RESEARCH
  • Managing people

Embracing Employee Activism

Hult Ashridge’s Megan Reitz and John Higgins identify the do’s and don’ts in harnessing activist sentiment to achieve good organizational outcomes

 

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Companies spend considerable energy and resource on maintaining their corporate reputation―aiming to protect and enhance their brands. The idea they should allow the mixed and multiple voices of employee activists to contaminate the corporate message can be anathema―the CEO’s nightmare. But, as our research suggests, employee activism is here to stay, and organizations need to address this perception of the ‘nightmare’―and help engage with it to achieve positive outcomes.

Today’s well-educated, informed, and social media savvy employees are often deeply concerned about the enormous societal and environmental challenges of our times, and are increasingly unlikely to tow the corporate line if it goes against their better judgement. With employee activism becoming a defining feature of the mid-twenty-first century workplace, business leaders can no longer avoid or superficially engage with contentious social and planetary issues.

Far from simply being a nightmare, activism speaks to a rich vein of energy and creativity. Embraced intelligently, employee activism can become a positive dynamic in shaping corporate culture, stimulating employee engagement, and supporting a progressive company’s sustainability goals (and the goals of the growing ESG investment community).

The challenge comes in genuinely engaging with activist sentiment, which may require leaders to accept fundamental changes to organizational hierarchy and power structures. It also requires leaders and employees at all levels to engage in a form of unscripted dialogue they may not be used to, that may reveal difficult truths, and require them to expect to have their minds changed.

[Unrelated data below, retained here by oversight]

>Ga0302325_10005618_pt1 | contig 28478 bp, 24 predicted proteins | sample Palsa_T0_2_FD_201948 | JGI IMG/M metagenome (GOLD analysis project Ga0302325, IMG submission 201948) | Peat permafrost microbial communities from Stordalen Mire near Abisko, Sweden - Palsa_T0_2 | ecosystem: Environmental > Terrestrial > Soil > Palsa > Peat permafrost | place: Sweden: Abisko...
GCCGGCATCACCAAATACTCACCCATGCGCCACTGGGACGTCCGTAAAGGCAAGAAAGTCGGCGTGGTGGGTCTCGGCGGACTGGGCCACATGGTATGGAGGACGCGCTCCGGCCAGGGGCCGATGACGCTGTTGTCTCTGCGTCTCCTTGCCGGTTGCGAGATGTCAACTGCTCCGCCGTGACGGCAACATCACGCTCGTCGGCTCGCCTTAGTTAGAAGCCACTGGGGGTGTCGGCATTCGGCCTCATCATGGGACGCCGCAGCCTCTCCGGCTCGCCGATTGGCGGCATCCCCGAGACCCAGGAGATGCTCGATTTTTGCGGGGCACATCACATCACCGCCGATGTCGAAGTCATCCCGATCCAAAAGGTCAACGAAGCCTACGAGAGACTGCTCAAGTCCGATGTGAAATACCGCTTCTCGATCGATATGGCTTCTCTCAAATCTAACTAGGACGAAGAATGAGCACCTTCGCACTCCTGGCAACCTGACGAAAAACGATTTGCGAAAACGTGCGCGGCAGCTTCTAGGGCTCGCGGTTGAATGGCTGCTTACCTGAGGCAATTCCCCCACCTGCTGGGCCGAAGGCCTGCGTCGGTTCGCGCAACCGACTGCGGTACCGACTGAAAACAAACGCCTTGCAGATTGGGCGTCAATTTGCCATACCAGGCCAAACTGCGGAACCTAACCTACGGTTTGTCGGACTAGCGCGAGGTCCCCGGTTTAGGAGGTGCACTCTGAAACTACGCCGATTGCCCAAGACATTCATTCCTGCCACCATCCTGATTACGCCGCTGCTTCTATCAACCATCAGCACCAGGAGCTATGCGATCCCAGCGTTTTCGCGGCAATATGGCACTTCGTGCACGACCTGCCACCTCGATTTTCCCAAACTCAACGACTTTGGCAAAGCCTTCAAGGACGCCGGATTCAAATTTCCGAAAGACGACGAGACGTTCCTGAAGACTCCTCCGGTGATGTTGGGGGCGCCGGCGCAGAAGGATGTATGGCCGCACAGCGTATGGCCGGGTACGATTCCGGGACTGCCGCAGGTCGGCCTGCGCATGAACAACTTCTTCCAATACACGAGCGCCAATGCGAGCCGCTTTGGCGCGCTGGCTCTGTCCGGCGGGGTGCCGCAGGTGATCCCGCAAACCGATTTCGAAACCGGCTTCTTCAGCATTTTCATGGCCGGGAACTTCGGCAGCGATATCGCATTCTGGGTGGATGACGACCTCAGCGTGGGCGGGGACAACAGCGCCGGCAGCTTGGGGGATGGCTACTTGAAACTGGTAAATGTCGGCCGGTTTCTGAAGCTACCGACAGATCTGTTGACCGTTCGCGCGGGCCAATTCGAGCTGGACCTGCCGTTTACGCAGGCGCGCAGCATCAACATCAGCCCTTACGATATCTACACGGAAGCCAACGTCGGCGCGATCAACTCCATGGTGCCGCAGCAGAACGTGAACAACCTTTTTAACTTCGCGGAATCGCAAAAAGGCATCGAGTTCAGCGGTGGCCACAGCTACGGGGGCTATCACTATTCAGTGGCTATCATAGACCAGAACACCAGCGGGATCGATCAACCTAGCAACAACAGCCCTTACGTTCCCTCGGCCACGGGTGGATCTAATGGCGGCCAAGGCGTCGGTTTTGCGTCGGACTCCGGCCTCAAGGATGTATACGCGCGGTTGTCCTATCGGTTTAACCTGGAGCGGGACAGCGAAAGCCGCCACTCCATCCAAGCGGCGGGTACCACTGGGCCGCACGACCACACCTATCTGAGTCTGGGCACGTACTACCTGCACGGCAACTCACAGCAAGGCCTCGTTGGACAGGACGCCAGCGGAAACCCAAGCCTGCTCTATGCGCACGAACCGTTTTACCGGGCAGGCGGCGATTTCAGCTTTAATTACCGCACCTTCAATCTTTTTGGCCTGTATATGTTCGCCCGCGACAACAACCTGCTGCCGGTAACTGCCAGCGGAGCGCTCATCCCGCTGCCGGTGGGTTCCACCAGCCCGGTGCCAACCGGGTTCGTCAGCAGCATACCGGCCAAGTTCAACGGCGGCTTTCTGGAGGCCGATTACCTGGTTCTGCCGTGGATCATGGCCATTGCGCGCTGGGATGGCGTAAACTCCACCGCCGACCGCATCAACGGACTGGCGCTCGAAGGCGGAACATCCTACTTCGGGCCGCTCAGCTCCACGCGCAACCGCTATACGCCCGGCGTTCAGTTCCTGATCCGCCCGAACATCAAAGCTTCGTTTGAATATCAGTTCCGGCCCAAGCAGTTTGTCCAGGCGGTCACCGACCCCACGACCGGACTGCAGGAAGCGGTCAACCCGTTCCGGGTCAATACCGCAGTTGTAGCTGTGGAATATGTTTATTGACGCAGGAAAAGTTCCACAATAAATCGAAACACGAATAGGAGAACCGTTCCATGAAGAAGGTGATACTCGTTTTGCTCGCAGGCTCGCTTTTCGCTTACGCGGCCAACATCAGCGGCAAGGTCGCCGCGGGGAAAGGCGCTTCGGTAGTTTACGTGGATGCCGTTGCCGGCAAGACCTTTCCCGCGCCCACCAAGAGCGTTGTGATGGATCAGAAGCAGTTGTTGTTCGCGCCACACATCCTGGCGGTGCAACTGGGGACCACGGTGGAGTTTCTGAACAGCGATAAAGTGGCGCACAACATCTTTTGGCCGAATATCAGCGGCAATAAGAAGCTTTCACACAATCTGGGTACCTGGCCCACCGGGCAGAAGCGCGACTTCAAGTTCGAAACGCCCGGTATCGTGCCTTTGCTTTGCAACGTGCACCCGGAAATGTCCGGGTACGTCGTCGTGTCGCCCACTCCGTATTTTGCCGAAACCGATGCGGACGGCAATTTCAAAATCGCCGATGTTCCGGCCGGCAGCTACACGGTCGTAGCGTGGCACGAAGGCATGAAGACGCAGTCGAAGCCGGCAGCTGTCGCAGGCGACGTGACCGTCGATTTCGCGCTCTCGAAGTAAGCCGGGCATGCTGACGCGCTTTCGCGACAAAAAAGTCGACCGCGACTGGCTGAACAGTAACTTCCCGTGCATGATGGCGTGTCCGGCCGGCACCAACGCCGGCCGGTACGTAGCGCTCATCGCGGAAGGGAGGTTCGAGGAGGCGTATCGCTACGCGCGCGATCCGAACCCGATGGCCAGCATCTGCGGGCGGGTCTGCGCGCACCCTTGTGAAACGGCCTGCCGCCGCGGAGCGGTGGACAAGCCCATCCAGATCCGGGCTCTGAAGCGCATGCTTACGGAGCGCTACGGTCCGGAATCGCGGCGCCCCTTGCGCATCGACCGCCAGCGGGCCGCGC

In our recent research, with our colleague Emma Day-Duro, we, explored the reason why and how employee activism occurs, looking both at ‘productive’ activism―i.e. strategies that can be effective and work for the individual and the organization―and at activist ‘traps’, where individuals can suffer, and actions fail. We also delved into organizational leadership responses to employee activism and how these could be classed as ‘productive’ or as ‘traps’ too―including ‘advantage blindness’ due to living in a privileged ‘optimism bubble’, believing inaction is apolitical, superficial ‘facadism’, or falling victim to ‘cancel culture’.

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Read our full research report: ‘The Do’s and Don’ts of Employee Activism: How Organizations Respond to Voices of Difference’, Megan Reitz, John Higgins, Emma Day-Duro; Hult International Business School; 2021

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Activism is a term that exists in the eye of the beholder and evokes a broad range of positive and negative meaningsas Ruchika Tulshyan put it in our conversation together: “What looks like rebellion to you, might be another’s fundamental human right”. Even as it applies to employees it can range from the tempered action of BBC journalists seeking gender pay parity, to the more radical action of actors resigning and threatening strike action to force the Royal Shakespeare Company to cut its sponsorship ties with oil giant BP.